One plastic bag became two, then ten, then a hundred. Miranda Paul chronicles the inspirational journey taken by Isatou Ceesay. Isatou, who takes it upon herself to collect discarded plastic bags and recycle them. These bags pooled water bringing mosquitoes and disease. Livestock died from eating the bags and gardens choked on them. Isatou brings change by gathering her friends to clean the bags and weave them into beautiful purses. Elizabeth Zunon’s vibrant illustrations depict the amazing transformation made by one woman’s mission to save her village.

Through the author’s note and the timeline provided at the end of the book we learn more about Isatou and her work with the Peace Corps and the Njau Recycling and Income Generating Group. This is a wonderfully empowering tale for women

Upon reading the story, Ambassador Wetterqvist urged young people to become Climate Change Agent and avoid the throwing of plastic just anywhere in the community and around street corners. She encouraged the children to think of other ways that the plastic bags could be used.

The participants of the Reading Enrichment Program committed themselves to protecting the environment by carefully disposing plastic bag and painstakingly thinking of ways to get rid of plastic waste.   In the words of the children: “We will put the burst and used plastic in the trash and not throw it in the street or on the ground”.

“I am very happy learning how to read various interesting books and being taught to pronounce words distinctly; since my parents are unable to read and write, I will appeal to my older brother to teach me how to read every single day. I will also make it my duty to attend this reading program and encourage all of my friends to join the reading class so as to become super readers” Gabriel Jackson asserted.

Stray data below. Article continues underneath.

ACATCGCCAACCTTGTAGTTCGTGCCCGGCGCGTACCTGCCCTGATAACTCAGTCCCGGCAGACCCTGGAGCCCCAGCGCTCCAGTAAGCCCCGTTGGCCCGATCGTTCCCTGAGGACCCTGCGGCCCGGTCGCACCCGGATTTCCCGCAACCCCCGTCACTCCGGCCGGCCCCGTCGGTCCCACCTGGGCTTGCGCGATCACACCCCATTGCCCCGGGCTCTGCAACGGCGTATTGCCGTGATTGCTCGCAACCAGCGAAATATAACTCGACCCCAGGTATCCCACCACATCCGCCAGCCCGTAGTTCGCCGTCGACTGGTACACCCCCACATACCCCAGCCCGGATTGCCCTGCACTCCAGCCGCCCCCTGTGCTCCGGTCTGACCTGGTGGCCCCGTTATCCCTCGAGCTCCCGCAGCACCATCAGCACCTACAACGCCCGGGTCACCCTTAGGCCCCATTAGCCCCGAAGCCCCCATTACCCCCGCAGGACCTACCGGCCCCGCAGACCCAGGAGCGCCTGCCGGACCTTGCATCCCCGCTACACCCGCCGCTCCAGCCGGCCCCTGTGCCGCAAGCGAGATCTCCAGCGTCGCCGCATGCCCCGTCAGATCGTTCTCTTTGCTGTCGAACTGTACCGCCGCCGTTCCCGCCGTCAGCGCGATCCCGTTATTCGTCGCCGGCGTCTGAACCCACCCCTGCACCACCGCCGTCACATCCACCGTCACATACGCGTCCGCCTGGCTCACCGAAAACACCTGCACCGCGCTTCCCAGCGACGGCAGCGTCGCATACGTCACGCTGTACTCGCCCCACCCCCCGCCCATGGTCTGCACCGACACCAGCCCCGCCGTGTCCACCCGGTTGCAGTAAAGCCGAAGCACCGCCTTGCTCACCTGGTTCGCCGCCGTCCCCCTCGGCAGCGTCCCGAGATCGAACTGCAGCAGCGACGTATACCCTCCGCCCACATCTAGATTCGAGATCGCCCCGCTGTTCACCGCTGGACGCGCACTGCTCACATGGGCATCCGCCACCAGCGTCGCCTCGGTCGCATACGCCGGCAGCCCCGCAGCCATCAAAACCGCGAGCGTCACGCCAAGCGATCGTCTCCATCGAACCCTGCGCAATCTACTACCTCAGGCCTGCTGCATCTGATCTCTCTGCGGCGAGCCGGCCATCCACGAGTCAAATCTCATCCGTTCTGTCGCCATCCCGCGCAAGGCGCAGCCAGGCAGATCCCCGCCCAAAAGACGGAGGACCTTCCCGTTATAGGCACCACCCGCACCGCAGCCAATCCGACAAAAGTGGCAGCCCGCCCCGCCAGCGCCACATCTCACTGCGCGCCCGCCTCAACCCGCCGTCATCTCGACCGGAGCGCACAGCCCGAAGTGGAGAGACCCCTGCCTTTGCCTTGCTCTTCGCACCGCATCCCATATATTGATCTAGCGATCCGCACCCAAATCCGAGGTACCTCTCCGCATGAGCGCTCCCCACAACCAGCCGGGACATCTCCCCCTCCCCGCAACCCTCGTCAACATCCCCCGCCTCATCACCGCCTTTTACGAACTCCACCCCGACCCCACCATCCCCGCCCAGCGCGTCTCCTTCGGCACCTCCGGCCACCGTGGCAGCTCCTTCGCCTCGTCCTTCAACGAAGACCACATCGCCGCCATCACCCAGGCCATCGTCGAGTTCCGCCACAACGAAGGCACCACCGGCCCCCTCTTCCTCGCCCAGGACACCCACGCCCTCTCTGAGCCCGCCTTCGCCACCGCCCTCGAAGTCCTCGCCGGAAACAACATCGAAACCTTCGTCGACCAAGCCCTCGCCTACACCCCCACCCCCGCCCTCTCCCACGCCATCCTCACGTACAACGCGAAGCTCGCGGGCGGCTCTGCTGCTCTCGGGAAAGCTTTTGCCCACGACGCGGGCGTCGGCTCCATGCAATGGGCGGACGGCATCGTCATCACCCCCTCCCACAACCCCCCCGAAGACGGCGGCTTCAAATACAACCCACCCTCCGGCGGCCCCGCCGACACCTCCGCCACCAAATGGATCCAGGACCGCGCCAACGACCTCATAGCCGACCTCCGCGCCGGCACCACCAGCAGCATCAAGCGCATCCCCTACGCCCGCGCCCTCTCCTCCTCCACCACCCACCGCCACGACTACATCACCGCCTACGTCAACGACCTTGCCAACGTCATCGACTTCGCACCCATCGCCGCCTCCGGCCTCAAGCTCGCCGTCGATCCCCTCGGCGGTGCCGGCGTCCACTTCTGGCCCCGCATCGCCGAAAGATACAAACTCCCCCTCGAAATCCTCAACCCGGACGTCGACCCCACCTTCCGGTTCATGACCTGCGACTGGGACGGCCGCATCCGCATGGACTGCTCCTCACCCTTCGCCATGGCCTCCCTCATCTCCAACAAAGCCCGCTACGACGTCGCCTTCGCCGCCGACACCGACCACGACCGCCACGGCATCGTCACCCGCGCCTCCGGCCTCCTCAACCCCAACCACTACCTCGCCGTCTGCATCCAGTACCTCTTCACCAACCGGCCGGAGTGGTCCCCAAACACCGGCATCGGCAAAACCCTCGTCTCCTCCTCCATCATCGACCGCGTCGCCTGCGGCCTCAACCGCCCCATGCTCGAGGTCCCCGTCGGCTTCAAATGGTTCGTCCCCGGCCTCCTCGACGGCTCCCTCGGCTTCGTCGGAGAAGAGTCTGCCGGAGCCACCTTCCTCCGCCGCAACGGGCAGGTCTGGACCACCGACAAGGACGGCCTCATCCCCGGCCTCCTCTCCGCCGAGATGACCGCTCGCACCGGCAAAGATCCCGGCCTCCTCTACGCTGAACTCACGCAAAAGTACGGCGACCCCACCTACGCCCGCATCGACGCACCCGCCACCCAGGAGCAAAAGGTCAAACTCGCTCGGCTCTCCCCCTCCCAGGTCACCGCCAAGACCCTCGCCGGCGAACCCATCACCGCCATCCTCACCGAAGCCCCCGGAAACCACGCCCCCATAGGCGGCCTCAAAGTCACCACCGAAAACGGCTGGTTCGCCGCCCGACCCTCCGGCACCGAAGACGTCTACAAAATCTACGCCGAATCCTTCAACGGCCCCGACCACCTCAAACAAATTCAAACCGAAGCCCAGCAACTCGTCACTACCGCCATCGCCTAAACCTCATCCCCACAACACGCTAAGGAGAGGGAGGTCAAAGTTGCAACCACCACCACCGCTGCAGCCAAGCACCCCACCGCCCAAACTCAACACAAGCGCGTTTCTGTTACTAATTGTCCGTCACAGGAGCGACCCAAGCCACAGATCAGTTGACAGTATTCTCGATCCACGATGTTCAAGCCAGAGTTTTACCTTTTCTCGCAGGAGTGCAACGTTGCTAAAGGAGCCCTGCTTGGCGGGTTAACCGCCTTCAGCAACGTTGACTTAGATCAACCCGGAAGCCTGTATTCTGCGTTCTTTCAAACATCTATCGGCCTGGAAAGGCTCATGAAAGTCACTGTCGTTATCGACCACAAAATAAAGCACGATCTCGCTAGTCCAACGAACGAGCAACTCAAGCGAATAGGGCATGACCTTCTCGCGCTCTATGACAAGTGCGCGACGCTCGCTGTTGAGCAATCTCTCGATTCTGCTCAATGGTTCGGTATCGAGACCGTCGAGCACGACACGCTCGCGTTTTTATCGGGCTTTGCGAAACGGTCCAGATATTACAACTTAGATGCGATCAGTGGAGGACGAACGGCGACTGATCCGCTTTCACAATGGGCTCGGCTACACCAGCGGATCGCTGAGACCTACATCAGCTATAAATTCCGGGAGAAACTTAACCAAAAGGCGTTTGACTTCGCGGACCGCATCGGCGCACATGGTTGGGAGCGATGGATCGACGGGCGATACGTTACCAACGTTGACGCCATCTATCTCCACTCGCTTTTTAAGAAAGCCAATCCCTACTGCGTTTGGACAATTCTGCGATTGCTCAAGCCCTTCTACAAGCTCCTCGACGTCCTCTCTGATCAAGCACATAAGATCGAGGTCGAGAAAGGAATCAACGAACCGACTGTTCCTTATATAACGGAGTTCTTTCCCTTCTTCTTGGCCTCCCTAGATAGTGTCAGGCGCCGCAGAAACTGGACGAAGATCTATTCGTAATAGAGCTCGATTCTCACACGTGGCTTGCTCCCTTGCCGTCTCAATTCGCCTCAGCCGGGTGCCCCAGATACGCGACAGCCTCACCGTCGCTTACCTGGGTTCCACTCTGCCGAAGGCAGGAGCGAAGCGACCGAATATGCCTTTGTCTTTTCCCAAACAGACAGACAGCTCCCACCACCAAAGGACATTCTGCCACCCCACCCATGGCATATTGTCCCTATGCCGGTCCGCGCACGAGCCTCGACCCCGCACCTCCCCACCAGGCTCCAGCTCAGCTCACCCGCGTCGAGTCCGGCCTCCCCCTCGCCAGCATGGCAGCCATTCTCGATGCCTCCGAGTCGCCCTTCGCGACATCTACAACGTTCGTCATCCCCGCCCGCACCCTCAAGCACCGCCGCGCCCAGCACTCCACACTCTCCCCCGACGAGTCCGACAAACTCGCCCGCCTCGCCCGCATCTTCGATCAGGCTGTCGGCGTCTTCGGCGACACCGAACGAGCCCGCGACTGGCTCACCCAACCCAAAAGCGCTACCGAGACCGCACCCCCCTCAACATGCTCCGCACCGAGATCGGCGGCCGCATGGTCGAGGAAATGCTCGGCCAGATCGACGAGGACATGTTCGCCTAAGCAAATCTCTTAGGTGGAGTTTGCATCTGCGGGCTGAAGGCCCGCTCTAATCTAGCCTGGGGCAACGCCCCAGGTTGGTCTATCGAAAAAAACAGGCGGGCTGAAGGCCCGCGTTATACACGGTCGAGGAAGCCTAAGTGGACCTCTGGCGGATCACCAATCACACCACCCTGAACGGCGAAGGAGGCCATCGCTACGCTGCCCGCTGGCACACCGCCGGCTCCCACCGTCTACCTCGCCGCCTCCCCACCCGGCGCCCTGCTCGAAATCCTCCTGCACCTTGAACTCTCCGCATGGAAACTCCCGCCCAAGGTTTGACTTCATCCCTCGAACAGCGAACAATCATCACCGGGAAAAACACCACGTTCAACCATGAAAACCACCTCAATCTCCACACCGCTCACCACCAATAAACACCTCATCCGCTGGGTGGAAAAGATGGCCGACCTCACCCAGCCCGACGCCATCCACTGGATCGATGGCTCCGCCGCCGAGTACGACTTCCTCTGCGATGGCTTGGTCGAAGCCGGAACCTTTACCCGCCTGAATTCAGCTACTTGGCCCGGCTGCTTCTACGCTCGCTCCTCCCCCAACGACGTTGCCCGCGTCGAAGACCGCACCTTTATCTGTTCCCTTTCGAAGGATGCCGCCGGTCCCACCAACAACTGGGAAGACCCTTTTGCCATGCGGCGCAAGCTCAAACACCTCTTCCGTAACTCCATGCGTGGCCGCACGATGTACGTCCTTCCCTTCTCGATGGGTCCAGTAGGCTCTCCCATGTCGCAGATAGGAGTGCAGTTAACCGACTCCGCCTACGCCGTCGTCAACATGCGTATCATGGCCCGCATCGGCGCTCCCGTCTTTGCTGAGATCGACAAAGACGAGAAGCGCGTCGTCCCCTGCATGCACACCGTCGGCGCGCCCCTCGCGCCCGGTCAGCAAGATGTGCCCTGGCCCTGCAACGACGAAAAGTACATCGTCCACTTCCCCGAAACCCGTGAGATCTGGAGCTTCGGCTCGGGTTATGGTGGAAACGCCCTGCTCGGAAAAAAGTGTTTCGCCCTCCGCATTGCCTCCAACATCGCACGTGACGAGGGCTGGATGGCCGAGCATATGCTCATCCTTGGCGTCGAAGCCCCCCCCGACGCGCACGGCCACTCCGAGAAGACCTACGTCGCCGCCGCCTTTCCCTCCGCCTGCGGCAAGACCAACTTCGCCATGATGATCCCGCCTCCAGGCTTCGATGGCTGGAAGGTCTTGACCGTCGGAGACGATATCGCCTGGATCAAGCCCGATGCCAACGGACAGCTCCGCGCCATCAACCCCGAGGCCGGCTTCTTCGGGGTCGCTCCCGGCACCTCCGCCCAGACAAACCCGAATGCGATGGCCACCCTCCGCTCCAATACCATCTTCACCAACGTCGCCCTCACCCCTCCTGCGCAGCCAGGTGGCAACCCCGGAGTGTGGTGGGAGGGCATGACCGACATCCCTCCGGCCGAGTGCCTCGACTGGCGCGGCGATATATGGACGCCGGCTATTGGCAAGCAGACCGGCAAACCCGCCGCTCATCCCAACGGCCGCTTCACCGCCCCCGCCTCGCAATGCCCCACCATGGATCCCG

It is a great privilege to listen, learn and interact with the Swedish Ambassador for the very first time. It is not common to see an Ambassador in Kingsville Township. All too often, the concentration is on Monrovia and other urban areas in the country. We are so grateful to see and listen to the Swedish Ambassador reading such an inspiring story”, young Lydia Kerkula stated.

Youth Exploring Solutions’ Reading Enrichment Program mobilizes and nurtures in-school and out-of-school children between the ages of 5 to 16 years old to achieve basic reading proficiency, develop solid comprehension techniques and build vocabulary skills through the provision of free reading classes, recreational activities and sports. It also creates a splendid learning environment that nurtures the culture of reading and makes children to become lifelong readers and learners capable of engender changes in their communities.

For seven years now, a group of determined, dedicated and devoted volunteers as well as professional, passionate and educated young people who put aside greed for stipend, rush for compensation and struggle for material possession to nurturing the culture of reading among children.

Currently, Youth Exploring Solutions Reading Enrichment Program is being implemented in four counties, namely: Montserrado, Gbarpolu, Bomi, Margibi, Bong, Grand Bassa, Rivercess and Lofa counties. It is hoped that the program will be extended to other counties through the Mobile Reading Center and Library Project, which is expected to be launched soon if there is support from partners.